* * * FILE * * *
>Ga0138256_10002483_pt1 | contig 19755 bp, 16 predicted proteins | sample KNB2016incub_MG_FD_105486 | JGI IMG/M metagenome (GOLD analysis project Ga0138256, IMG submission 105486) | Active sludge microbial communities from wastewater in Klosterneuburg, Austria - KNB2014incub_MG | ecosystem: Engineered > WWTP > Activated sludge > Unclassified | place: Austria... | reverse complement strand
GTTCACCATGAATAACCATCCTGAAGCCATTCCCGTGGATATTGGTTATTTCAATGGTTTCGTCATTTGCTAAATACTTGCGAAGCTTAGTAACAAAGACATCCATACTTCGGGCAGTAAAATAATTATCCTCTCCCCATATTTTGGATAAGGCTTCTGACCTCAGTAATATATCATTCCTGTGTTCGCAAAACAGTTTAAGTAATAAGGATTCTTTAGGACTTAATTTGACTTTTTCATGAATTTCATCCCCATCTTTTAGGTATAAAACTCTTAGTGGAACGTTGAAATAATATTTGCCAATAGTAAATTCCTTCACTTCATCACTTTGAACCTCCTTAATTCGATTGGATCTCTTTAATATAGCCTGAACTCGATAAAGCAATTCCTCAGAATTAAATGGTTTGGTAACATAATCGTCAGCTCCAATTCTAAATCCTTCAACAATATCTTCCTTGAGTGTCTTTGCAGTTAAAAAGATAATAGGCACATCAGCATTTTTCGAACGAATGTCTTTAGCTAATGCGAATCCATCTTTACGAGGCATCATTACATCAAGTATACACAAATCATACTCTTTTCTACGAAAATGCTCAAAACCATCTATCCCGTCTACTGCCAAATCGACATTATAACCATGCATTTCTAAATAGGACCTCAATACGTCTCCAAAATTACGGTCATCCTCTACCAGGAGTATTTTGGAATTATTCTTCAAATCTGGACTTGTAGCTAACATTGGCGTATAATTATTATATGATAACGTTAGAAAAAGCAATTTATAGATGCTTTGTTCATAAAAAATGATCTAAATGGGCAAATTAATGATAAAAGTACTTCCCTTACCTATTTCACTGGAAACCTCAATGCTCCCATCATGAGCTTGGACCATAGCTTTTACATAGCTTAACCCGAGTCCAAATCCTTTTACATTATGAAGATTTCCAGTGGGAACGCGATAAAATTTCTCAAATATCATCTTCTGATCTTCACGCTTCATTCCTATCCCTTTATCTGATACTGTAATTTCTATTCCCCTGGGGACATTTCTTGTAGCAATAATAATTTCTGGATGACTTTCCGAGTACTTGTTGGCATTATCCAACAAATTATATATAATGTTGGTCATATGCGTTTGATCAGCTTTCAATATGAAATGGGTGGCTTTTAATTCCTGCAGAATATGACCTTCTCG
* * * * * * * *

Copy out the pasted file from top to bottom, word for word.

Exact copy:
>Ga0138256_10002483_pt1 | contig 19755 bp, 16 predicted proteins | sample KNB2016incub_MG_FD_105486 | JGI IMG/M metagenome (GOLD analysis project Ga0138256, IMG submission 105486) | Active sludge microbial communities from wastewater in Klosterneuburg, Austria - KNB2014incub_MG | ecosystem: Engineered > WWTP > Activated sludge > Unclassified | place: Austria... | reverse complement strand
GTTCACCATGAATAACCATCCTGAAGCCATTCCCGTGGATATTGGTTATTTCAATGGTTTCGTCATTTGCTAAATACTTGCGAAGCTTAGTAACAAAGACATCCATACTTCGGGCAGTAAAATAATTATCCTCTCCCCATATTTTGGATAAGGCTTCTGACCTCAGTAATATATCATTCCTGTGTTCGCAAAACAGTTTAAGTAATAAGGATTCTTTAGGACTTAATTTGACTTTTTCATGAATTTCATCCCCATCTTTTAGGTATAAAACTCTTAGTGGAACGTTGAAATAATATTTGCCAATAGTAAATTCCTTCACTTCATCACTTTGAACCTCCTTAATTCGATTGGATCTCTTTAATATAGCCTGAACTCGATAAAGCAATTCCTCAGAATTAAATGGTTTGGTAACATAATCGTCAGCTCCAATTCTAAATCCTTCAACAATATCTTCCTTGAGTGTCTTTGCAGTTAAAAAGATAATAGGCACATCAGCATTTTTCGAACGAATGTCTTTAGCTAATGCGAATCCATCTTTACGAGGCATCATTACATCAAGTATACACAAATCATACTCTTTTCTACGAAAATGCTCAAAACCATCTATCCCGTCTACTGCCAAATCGACATTATAACCATGCATTTCTAAATAGGACCTCAATACGTCTCCAAAATTACGGTCATCCTCTACCAGGAGTATTTTGGAATTATTCTTCAAATCTGGACTTGTAGCTAACATTGGCGTATAATTATTATATGATAACGTTAGAAAAAGCAATTTATAGATGCTTTGTTCATAAAAAATGATCTAAATGGGCAAATTAATGATAAAAGTACTTCCCTTACCTATTTCACTGGAAACCTCAATGCTCCCATCATGAGCTTGGACCATAGCTTTTACATAGCTTAACCCGAGTCCAAATCCTTTTACATTATGAAGATTTCCAGTGGGAACGCGATAAAATTTCTCAAATATCATCTTCTGATCTTCACGCTTCATTCCTATCCCTTTATCTGATACTGTAATTTCTATTCCCCTGGGGACATTTCTTGTAGCAATAATAATTTCTGGATGACTTTCCGAGTACTTGTTGGCATTATCCAACAAATTATATATAATGTTGGTCATATGCGTTTGATCAGCTTTCAATATGAAATGGGTGGCTTTTAATTCCTGCAGAATATGACCTTCTCG